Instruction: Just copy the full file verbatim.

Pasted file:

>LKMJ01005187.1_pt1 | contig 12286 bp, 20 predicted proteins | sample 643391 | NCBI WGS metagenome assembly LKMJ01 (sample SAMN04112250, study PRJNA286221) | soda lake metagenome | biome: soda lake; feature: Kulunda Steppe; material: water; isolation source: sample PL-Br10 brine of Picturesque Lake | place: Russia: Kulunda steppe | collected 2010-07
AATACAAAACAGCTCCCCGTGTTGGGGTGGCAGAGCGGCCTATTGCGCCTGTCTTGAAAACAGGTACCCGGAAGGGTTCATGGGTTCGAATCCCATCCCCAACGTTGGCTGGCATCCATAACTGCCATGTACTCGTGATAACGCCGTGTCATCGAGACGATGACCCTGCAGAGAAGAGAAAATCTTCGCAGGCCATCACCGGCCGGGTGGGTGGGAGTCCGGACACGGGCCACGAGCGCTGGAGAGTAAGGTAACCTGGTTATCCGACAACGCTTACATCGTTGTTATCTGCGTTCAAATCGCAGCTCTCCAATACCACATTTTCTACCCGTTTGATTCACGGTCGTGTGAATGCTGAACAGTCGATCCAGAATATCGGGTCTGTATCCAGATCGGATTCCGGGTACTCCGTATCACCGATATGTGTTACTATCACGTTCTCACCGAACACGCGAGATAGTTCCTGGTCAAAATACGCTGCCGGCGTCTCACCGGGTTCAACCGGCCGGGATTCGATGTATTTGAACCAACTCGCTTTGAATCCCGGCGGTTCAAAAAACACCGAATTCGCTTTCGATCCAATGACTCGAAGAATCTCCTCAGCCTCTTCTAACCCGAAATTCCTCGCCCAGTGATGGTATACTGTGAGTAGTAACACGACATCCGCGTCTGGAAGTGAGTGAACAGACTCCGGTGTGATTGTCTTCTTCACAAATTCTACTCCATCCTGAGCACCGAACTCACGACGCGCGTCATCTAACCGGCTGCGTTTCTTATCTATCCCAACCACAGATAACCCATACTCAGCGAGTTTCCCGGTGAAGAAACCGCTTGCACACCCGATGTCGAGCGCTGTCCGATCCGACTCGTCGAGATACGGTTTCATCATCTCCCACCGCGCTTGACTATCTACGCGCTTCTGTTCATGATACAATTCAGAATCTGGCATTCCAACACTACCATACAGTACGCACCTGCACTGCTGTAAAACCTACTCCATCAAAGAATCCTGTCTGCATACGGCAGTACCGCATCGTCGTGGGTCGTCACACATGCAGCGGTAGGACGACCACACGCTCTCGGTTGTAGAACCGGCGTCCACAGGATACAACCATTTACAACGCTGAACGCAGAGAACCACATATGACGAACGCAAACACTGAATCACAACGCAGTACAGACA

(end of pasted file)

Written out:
>LKMJ01005187.1_pt1 | contig 12286 bp, 20 predicted proteins | sample 643391 | NCBI WGS metagenome assembly LKMJ01 (sample SAMN04112250, study PRJNA286221) | soda lake metagenome | biome: soda lake; feature: Kulunda Steppe; material: water; isolation source: sample PL-Br10 brine of Picturesque Lake | place: Russia: Kulunda steppe | collected 2010-07
AATACAAAACAGCTCCCCGTGTTGGGGTGGCAGAGCGGCCTATTGCGCCTGTCTTGAAAACAGGTACCCGGAAGGGTTCATGGGTTCGAATCCCATCCCCAACGTTGGCTGGCATCCATAACTGCCATGTACTCGTGATAACGCCGTGTCATCGAGACGATGACCCTGCAGAGAAGAGAAAATCTTCGCAGGCCATCACCGGCCGGGTGGGTGGGAGTCCGGACACGGGCCACGAGCGCTGGAGAGTAAGGTAACCTGGTTATCCGACAACGCTTACATCGTTGTTATCTGCGTTCAAATCGCAGCTCTCCAATACCACATTTTCTACCCGTTTGATTCACGGTCGTGTGAATGCTGAACAGTCGATCCAGAATATCGGGTCTGTATCCAGATCGGATTCCGGGTACTCCGTATCACCGATATGTGTTACTATCACGTTCTCACCGAACACGCGAGATAGTTCCTGGTCAAAATACGCTGCCGGCGTCTCACCGGGTTCAACCGGCCGGGATTCGATGTATTTGAACCAACTCGCTTTGAATCCCGGCGGTTCAAAAAACACCGAATTCGCTTTCGATCCAATGACTCGAAGAATCTCCTCAGCCTCTTCTAACCCGAAATTCCTCGCCCAGTGATGGTATACTGTGAGTAGTAACACGACATCCGCGTCTGGAAGTGAGTGAACAGACTCCGGTGTGATTGTCTTCTTCACAAATTCTACTCCATCCTGAGCACCGAACTCACGACGCGCGTCATCTAACCGGCTGCGTTTCTTATCTATCCCAACCACAGATAACCCATACTCAGCGAGTTTCCCGGTGAAGAAACCGCTTGCACACCCGATGTCGAGCGCTGTCCGATCCGACTCGTCGAGATACGGTTTCATCATCTCCCACCGCGCTTGACTATCTACGCGCTTCTGTTCATGATACAATTCAGAATCTGGCATTCCAACACTACCATACAGTACGCACCTGCACTGCTGTAAAACCTACTCCATCAAAGAATCCTGTCTGCATACGGCAGTACCGCATCGTCGTGGGTCGTCACACATGCAGCGGTAGGACGACCACACGCTCTCGGTTGTAGAACCGGCGTCCACAGGATACAACCATTTACAACGCTGAACGCAGAGAACCACATATGACGAACGCAAACACTGAATCACAACGCAGTACAGACA